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‘7th Heaven’ Actor’s Divorce Trial Could Take A Twist Following The Release Of Damaging Tapes

7th Heaven star Stephen Collins may not be actually feeling in ‘seventh heaven’ right now after reports of the release of an audio on the TMZ website last month, where he confessed to molesting underage girls. The audio, may not be likely to be played in the courtroom but could affect Collins’s divorce trial and has done enough to damage his career.

According to reports, his confession was recorded during a therapy session and handed over to the police by Collins’s wife. Several re-runs of 7th Heaven have been taken off the air while the actor doesn’t seem to have any new roles being offered to him.

That should not be surprising!

An Ugly Ending

'7th Heaven' Actor’s Divorce Trial Could Take A Twist Following The Release Of Damaging Tapes

No charges have been filed against Collins as yet despite confirmation of the allegations from three law enforcement agencies. Divorce attorneys say, the allegations are likely to be an issue during the divorce trial in which Collins and his actress and estranged wife, Faye Grant, need to divide assets they have procured during their 25-year plus marriage. According to a court filing by Collins’ divorce attorney, his client’s future earnings are reduced to only his investments. A major part of the battle in the divorce is about money, making it one of the few unpleasant Hollywood divorces in recent history.

Collins filed for divorce in 2012 while his wife, in a court filing in 2013, provided information about the molestation allegations. Grant said she was compelled to so after her estranged husband refused to seek treatment despite admitting that he molested young girls. However, she denied handing over a recording to TMZ. Based on California’s ‘no fault’ divorce laws, couples are required to divide their assets equally if they do not have any prior agreement while the cause of a breakup is not relevant in court.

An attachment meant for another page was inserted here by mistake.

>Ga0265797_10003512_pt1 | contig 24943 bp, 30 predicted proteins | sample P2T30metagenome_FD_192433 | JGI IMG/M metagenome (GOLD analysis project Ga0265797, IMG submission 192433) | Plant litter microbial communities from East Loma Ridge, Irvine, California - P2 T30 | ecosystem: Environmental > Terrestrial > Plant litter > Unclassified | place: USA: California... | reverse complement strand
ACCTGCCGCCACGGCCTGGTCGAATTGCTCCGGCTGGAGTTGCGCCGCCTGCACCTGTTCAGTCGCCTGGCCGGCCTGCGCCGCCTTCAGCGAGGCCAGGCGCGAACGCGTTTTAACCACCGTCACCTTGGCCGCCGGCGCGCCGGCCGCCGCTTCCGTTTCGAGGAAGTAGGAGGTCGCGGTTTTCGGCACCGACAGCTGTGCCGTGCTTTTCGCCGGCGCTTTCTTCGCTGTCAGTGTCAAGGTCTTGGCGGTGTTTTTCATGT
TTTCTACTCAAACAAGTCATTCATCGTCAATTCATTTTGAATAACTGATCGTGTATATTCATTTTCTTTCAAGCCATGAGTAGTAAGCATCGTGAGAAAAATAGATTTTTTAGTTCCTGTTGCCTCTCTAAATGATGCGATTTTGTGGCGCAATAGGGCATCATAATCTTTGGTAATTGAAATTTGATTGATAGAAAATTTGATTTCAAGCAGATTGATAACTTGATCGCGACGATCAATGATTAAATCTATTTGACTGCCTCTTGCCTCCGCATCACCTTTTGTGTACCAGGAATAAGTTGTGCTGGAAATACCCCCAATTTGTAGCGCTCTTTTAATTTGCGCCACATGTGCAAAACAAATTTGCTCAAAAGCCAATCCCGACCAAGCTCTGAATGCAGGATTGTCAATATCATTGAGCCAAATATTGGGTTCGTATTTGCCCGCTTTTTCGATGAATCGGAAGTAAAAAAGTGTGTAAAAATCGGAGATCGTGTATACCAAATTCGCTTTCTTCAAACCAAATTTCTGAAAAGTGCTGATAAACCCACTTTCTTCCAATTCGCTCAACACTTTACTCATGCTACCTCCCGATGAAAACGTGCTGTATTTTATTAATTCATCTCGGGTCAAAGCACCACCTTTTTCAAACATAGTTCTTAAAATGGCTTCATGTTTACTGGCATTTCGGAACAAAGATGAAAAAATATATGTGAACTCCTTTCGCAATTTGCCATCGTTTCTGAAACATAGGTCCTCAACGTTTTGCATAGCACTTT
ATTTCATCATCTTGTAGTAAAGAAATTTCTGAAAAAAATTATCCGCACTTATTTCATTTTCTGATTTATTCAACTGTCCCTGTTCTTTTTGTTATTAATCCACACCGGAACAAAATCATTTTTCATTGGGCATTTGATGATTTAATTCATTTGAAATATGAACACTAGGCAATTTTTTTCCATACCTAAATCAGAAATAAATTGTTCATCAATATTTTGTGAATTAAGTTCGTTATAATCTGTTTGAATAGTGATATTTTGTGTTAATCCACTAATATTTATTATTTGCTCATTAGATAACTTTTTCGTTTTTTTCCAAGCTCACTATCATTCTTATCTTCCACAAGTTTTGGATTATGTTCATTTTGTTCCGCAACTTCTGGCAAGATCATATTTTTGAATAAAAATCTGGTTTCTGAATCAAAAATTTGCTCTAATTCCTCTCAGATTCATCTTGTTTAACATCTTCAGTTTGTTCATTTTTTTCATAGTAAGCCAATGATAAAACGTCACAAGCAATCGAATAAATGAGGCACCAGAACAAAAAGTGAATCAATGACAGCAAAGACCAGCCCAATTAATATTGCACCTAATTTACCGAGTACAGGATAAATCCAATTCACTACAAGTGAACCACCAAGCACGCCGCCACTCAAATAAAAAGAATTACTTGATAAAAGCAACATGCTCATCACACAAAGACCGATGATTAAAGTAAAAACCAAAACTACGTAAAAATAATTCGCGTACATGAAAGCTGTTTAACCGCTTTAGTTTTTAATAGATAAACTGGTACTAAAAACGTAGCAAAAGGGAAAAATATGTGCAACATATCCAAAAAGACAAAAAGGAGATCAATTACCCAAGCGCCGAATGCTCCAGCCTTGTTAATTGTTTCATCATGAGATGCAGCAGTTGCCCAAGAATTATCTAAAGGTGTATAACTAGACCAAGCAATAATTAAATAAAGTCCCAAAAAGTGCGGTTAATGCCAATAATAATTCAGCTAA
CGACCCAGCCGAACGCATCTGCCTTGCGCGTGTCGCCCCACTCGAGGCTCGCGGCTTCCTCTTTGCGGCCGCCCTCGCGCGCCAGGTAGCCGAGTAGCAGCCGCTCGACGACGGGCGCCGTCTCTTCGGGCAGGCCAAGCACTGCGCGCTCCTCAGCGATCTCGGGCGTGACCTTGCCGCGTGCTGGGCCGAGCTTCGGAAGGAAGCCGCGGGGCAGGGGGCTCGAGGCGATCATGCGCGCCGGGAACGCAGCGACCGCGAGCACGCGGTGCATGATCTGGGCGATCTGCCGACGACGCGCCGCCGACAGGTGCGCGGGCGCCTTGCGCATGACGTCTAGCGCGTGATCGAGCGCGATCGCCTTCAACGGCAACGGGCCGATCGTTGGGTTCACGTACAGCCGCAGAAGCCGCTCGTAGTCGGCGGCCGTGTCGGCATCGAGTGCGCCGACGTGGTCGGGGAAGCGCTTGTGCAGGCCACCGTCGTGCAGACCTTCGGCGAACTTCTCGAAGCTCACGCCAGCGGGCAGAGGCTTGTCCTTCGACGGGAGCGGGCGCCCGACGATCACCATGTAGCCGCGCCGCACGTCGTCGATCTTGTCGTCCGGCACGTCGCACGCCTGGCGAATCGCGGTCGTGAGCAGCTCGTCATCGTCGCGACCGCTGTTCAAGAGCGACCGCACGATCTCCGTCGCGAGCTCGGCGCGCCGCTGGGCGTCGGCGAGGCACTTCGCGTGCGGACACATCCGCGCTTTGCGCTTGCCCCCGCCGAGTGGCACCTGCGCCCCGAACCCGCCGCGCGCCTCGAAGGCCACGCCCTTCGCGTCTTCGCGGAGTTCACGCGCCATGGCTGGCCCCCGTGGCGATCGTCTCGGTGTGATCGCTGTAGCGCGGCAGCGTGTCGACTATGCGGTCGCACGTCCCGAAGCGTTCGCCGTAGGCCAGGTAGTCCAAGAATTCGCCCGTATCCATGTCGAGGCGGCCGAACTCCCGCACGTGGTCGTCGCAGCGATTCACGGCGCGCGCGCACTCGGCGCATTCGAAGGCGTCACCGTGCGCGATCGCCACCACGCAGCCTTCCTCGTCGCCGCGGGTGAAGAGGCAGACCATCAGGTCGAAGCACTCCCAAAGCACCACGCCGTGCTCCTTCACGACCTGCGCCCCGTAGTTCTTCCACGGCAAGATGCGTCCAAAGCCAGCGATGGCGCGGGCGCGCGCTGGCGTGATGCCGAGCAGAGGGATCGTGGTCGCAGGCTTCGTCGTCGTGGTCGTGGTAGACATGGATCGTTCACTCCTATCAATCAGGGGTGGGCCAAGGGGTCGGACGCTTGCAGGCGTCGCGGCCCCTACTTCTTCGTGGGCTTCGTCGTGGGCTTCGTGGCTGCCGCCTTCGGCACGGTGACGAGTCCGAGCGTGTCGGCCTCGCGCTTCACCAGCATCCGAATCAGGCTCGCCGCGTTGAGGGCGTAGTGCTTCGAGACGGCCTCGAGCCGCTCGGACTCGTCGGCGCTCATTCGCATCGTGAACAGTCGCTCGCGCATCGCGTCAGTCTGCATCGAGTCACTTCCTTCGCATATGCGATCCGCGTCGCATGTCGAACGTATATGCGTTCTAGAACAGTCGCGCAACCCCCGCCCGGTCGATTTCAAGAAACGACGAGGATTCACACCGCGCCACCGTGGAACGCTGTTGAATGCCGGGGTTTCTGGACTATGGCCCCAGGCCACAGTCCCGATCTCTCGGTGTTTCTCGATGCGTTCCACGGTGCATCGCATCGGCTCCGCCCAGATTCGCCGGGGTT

Big Money

What’s at stake for the Collins couple is property and earnings, which includes two properties in Brentwood in Los Angeles and more than $13,000 a month in support for Grant. According to court filings by Grant’s divorce lawyers, Collins is likely to have assets worth over $5 million once the divorce case is over.


Grant says she is only seeking what she entitled to under California law and reiterated that the audio is not part of the divorce proceedings. Collins’ attorney refused to make any public statements. However, the audio is likely to raise a number of questions. Apart from legal issues, there are also ethical issues, which could have an impact on the couple. One major issue is the recording of the audio despite the confession being made in private during a therapy session. Client confidentiality is in question while psychologists are required to obtain permission from their patients before any recording is made during therapy sessions.

Some attorneys are of the opinion that audio can be used in court although it does test the limits of doctor-patient confidentiality. Some say that secret recordings are common especially when one spouse is all out to get an upper hand in a divorce trial. While Grant says the audio will not be used in the trial, the allegations have already been made public. Is there an ulterior motive?